Dametria Williams started her financial life as a statistic — a poor single mom, just like her mother and grandmother before her.
But the San Francisco healthcare worker decided to break the cycle of poverty. Now the 38-year-old is a college graduate on the cusp of opening her own business. She is also raising a high-achieving teenager who is in position to win merit-based college scholarships.
She attributes her life's 180-degree turn to two things: a new attitude and a savings account with matching funds provided to low-income participants.
"I used to walk through the world thinking there is never enough," she said. "There is not enough money, there is not enough food, there is not enough time.
"When you are in the mind-set of thinking there is not enough, you aren't even looking for help. But when you realize that there is enough — that money is a manageable tool — you start to see what help is available to you."
The key for Williams was a so-called Individual Development Account, which funded tutoring for her daughter and is now helping Williams save for her business.
Unfortunately, IDAs like the one Williams discovered may be among the best-kept secrets in finance. These amazing accounts, offered in every state, help low-income workers set aside money for education, a first home or starting a business.
But they're frequently overlooked because the programs are neither standardized nor offered on a national basis. Instead, they're provided through a patchwork of local groups and charities, each of which may have different rules on who can qualify for help and what kind of help they can receive.
What they all have in common is a belief that anyone can break the cycle of poverty, regardless of how little they earn, through savings.
But it's tough to save when you're not good at money management and have little inspiration because your savings seem to grow so slowly. The solution: Link money management classes with the ability to earn a matching amount of savings that can boost the money in your account by as much as $3 for every $1 you set aside. Every program handles the matching differently.
That's exactly what Williams got when she opened accounts with San Francisco-based Earned Assets Resource Network, better known as EARN.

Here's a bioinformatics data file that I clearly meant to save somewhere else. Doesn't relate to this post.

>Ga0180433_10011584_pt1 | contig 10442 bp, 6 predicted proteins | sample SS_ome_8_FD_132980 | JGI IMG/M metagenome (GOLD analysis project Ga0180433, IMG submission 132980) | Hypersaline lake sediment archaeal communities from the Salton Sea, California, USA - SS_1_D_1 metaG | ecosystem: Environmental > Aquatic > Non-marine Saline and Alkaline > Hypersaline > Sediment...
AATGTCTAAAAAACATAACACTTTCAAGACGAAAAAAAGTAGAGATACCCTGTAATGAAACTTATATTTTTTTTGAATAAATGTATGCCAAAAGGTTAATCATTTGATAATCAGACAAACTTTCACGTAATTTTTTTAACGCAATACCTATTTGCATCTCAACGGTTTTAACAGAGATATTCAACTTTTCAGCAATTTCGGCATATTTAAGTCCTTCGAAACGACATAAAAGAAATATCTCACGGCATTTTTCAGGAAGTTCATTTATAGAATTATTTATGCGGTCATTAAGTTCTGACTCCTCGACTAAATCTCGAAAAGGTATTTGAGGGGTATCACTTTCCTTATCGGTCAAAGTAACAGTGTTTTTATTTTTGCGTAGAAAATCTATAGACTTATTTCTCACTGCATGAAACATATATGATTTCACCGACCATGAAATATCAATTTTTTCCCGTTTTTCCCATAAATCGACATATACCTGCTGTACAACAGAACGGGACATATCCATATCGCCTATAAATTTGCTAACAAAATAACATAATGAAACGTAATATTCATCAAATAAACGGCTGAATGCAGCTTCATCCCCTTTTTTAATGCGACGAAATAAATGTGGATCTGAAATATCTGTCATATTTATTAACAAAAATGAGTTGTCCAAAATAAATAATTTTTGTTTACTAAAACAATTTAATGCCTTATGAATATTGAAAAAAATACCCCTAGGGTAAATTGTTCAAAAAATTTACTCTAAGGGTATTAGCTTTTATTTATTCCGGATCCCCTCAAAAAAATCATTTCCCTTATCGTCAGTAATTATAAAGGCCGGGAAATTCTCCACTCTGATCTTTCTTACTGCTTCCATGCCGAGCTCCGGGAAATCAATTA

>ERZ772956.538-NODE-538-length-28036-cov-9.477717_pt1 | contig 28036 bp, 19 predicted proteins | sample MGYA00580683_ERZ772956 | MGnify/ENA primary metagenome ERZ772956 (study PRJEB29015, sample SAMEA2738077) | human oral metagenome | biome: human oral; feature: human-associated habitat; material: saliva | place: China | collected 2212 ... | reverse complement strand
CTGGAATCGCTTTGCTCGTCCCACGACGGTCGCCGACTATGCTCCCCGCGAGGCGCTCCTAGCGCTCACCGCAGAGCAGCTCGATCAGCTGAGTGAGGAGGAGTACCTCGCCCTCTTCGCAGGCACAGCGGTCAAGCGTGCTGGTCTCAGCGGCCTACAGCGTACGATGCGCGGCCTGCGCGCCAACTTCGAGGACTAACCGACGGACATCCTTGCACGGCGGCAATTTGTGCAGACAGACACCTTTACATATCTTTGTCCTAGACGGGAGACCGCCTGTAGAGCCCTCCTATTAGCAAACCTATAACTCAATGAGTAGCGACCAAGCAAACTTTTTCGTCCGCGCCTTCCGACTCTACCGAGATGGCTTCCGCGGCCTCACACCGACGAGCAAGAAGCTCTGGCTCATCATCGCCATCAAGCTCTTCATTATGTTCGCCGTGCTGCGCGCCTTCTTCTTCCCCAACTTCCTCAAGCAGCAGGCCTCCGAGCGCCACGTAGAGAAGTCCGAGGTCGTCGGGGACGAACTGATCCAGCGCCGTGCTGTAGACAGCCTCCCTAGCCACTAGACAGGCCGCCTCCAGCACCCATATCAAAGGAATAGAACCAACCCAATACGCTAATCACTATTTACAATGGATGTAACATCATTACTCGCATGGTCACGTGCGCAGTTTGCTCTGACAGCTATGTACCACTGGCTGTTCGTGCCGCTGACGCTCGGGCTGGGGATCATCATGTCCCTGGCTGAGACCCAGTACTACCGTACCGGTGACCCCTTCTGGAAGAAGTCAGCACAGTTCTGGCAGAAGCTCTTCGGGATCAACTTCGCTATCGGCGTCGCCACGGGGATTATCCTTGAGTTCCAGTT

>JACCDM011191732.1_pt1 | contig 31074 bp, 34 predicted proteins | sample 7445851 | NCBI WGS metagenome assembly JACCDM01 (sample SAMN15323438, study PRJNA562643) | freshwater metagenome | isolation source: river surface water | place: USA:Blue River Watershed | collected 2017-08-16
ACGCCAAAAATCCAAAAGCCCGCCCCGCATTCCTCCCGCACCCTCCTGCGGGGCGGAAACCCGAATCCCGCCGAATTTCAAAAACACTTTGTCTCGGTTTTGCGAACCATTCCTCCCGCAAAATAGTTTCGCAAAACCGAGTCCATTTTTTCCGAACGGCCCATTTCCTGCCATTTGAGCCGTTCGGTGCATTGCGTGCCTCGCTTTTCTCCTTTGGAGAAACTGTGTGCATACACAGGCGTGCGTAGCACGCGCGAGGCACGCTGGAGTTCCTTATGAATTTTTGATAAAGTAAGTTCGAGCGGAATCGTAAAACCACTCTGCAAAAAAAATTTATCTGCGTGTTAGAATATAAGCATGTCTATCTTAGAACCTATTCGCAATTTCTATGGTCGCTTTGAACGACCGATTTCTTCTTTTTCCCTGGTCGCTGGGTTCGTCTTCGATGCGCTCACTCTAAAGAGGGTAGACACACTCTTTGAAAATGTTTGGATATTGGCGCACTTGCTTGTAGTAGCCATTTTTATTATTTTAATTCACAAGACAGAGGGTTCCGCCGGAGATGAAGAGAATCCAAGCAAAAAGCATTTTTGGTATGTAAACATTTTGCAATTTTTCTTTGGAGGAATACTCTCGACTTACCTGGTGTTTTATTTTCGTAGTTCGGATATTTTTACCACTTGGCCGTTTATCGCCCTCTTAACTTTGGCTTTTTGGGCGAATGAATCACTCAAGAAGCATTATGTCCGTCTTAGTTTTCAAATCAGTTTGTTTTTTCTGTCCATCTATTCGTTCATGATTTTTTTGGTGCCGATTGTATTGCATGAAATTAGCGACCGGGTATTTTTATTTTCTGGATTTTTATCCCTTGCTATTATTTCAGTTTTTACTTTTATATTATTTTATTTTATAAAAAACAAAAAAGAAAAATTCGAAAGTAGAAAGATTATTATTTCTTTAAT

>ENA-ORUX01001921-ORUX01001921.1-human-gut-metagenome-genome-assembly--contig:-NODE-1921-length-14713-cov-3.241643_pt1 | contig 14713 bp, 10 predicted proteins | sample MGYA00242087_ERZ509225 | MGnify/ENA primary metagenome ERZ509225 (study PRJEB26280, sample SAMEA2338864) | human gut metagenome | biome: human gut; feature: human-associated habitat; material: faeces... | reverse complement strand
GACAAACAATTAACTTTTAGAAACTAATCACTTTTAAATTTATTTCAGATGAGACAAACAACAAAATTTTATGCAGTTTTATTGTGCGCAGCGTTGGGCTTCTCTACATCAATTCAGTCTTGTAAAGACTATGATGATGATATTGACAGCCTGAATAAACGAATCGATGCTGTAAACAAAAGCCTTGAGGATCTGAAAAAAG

She saved $500; EARN matched her threefold with $1,500. The combination was enough to pay for eight months of tutoring, which was the leg up her daughter needed to put her on a scholarship track.
"We talk a lot about the numbers," said Ben Mangan, president and chief executive of EARN, a San Francisco-based nonprofit organization. "But the most important thing that we see is the profound effect this has on individual people's lives and their behavior."
There are two problems with getting low-income workers to save, experts note.
The first is that they simply feel that they can't afford it. The second is that, because they don't have savings, relatively small upsets — a car repair or an illness that keeps them from work for even a few days — can push them into high-cost borrowing and unravel their financial lives.
Williams, for example, was earning about $14,000 annually and felt there was no way she could save because she was spending every dollar on basics: rent, food, car payments and tolls to get across the bridge into San Francisco.
"A week after I got my paycheck, I needed to borrow money," Williams said.
But during the mandatory counseling with the EARN program, Williams discovered an array of government and social assistance programs that could help defray some of her expenses, including her rent. She also got coaching on how to set aside money in advance for regular expenses, like the $50 she spent each month on tolls.
She says she's now using her money so effectively that she's able to donate a small amount each month to her daughter's school in addition to saving for her business.
Her goal: save another $2,000, which the EARN program will match with $4,000. That should help create some economic cushion for Williams to identify potential customers for the business she plans to launch later this summer, which will connect aged and disabled people with the health services they need.
"It's a work in progress," she says. "I'm hoping to launch in August, but I'm waiting for licensing and Department of Justice clearances … and I'd like to have a few clients signed up."
How can you find an Individual Development Account program? The Corporation for Enterprise Development in Washington maintains a listing of IDA programs offered in every state on its website, http://www.cfed.org, but each program has different criteria and makes different promises. In Southern California there are more than a dozen IDA-type programs available.
Some match savings on a dollar-for-dollar basis; others provide more generous matching grants, depending on your savings goal.
You have to call each program to find out if you qualify. Eligibility standards typically are based on where you live and how much you earn. Some also only provide money to those saving for a specific goal, such as homeownership, while others will provide matching grants for education and business start-ups.
Williams' message: If she can do it, so can you.
"I've learned to live off about 70% of what I earn, rather than 100%," she said. "No matter what you have, it's manageable if you utilize your resources properly."
Special savings accounts can help break cycle of poverty
Programs provide matching funds for the poor who put money away for expenses such as education, a home purchase or starting a business
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